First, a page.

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How version control can benefit you and your project

You may have heard of version control (sometimes called revision control or source control), or you may have even used it briefly before, but never actually used it as part of a project. Some examples of version control systems are Git (my personal favourite), SVN and Mercurial. In this article I will explain how the use of one of these version control systems can benefit your project.

Version control in its purest form simply allows you to track changes made to files (in this case, the source files for your website). Every time you make a change, you "commit" the change. A commit will include a description of the changes, too, allowing you to easily look back and see what happened in that change. This can also make it a lot easier to generate changelogs, as you can just copy the commit descriptions. You can also easily roll back to a previous commit - say, for example, that you broke something and want to roll back to the last working change, you can generally do it in one command (git reset --hard HEAD in git).

You can push your commits to remote repositories, making it perfect for collaborative work - everyone is working on the same code, and you can push your changes to the remote repository and pull other peoples changes when they push them. Most version control systems are incredibly good at merging changes - that is, if two people change the same file, it will merge the changes. It also makes it easy for the people paying you to see what you're doing, and track how fast you're doing it (okay, maybe that isn't such a good thing sometimes).

You can create "branches" on projects, allowing you to make big changes with multiple commits without actually touching the "master" branch. When you're done, you can merge it back into master. Say, for example, that you're building a bulletin board system along with a couple other developers, and you want to add a shout-box to it. To do this, you would create a branch called "shoutbox" (or something like that), and make your changes in that branch. Then, when you're done and the other developers approve of it, you can merge it back into the master repo and the shout-box will be added to the core code. Branching has the advantage that other people can see what you're doing (and test whether it works) while working on the same project, but without it affecting their code. It's also a lot cleaner than everyone hacking at the same branch at the same time.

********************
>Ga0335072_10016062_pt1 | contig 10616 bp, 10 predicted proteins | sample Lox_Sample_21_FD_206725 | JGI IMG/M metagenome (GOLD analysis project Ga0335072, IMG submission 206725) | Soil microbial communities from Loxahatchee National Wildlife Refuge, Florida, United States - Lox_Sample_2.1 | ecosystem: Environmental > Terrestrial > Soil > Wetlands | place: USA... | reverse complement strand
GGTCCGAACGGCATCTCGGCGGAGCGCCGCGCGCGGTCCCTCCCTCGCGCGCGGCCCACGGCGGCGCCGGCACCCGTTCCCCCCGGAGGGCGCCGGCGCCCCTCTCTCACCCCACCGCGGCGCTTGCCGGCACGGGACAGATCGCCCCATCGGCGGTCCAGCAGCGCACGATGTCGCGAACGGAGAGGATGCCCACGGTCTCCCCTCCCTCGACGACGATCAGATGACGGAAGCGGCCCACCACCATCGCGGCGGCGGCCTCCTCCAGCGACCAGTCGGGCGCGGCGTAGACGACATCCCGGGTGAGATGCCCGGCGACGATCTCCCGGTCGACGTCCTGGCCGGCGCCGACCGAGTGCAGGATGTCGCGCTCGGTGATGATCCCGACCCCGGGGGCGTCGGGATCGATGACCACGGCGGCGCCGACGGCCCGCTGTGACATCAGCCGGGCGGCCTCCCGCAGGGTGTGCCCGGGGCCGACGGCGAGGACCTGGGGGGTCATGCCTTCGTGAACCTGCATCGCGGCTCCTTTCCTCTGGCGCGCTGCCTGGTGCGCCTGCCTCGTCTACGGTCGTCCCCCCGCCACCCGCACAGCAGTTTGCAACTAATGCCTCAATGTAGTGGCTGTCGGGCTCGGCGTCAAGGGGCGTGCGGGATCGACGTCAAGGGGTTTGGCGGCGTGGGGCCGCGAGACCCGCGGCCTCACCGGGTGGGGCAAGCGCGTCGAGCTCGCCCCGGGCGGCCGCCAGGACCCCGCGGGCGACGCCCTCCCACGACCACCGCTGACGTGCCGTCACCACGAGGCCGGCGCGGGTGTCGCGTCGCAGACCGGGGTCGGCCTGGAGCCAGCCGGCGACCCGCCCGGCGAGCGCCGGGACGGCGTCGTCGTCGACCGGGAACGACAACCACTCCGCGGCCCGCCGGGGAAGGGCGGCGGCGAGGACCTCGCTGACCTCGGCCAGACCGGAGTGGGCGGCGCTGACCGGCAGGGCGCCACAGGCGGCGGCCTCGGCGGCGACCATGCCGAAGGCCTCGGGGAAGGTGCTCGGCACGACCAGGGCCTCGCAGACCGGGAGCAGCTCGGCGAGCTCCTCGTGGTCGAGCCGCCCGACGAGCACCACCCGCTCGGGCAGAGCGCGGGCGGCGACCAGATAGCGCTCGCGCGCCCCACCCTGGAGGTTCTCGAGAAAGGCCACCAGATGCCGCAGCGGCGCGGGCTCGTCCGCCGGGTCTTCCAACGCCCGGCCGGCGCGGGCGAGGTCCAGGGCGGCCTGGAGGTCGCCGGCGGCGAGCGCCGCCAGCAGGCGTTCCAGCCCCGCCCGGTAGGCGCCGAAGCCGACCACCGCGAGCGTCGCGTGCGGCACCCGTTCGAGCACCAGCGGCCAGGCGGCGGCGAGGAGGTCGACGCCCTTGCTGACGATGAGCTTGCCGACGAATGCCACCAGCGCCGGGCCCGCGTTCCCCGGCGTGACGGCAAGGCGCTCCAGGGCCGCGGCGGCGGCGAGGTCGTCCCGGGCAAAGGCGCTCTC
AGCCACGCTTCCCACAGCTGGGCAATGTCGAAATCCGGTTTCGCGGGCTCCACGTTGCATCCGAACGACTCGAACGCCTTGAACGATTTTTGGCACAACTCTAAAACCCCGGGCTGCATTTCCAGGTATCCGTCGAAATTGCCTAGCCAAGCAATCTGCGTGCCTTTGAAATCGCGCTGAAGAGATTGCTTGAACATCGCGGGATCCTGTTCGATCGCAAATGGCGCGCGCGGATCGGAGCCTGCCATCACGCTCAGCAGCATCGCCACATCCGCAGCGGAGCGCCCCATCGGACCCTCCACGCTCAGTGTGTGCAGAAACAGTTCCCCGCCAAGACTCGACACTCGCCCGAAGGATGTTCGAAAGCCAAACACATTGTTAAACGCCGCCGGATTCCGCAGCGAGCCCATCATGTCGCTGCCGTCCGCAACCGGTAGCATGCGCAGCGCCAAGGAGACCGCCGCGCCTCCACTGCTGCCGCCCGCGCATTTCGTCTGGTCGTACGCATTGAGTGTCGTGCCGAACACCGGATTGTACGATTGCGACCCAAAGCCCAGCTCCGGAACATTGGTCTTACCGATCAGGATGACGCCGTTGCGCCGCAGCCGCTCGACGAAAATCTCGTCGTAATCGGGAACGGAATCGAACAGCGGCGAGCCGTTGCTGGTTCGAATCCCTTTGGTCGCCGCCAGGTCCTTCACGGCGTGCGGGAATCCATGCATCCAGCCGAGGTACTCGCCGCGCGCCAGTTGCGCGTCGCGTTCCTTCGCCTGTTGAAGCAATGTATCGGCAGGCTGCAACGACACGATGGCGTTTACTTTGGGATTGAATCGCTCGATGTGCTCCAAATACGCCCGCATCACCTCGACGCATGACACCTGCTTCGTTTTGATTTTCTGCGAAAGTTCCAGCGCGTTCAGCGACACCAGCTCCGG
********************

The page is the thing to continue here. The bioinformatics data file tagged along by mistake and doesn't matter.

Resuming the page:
Version control allows you to see exactly who wrote what code and when. If, for example, some broken code is found in the master branch, you can run "blame" on the code, and your version control system will tell you exactly who wrote what code. For example, in index.php on the phpBB repo on GitHub:

GitHub blame

From this, you can see exactly who wrote that code, and can get them to fix their own code.

Tagging allows you to mark your code with a version number, for example 1.0.0 or 11.04. This is a lot more efficient than having a directory of files with names like "project-1.0.0.zip", "project-1.0.1.zip", is a lot easier to manage, and is a lot easier to access. It also uses a lot less space - version control systems don't store the entire project at each stage, they store the diffs of the files before and after each commit. If you edit one line of a 10,000 line project, it doesn't store 10,000 lines, it only stores 2 or 3. This is, as you can imagine, a lot faster.

 

There are more features that are specific to each version control system, and I would recommend that you check one out, especially if you are working collaboratively. I may publish an article soon about the pros and cons of each specific version control system, it depends on the response to this article.

About Callum Macrae:

Callum Macrae is the founder of lynx.io and a JavaScript developer from the United Kingdom. He is currently writing his first book, to be published by O'Reilly Media.

You can view more articles by this author here.

Tags: svn git version control

Comments

Oliver says:

Version control systems are also useful in open-source code, eg. you can push your OS code to GitHub.

says:

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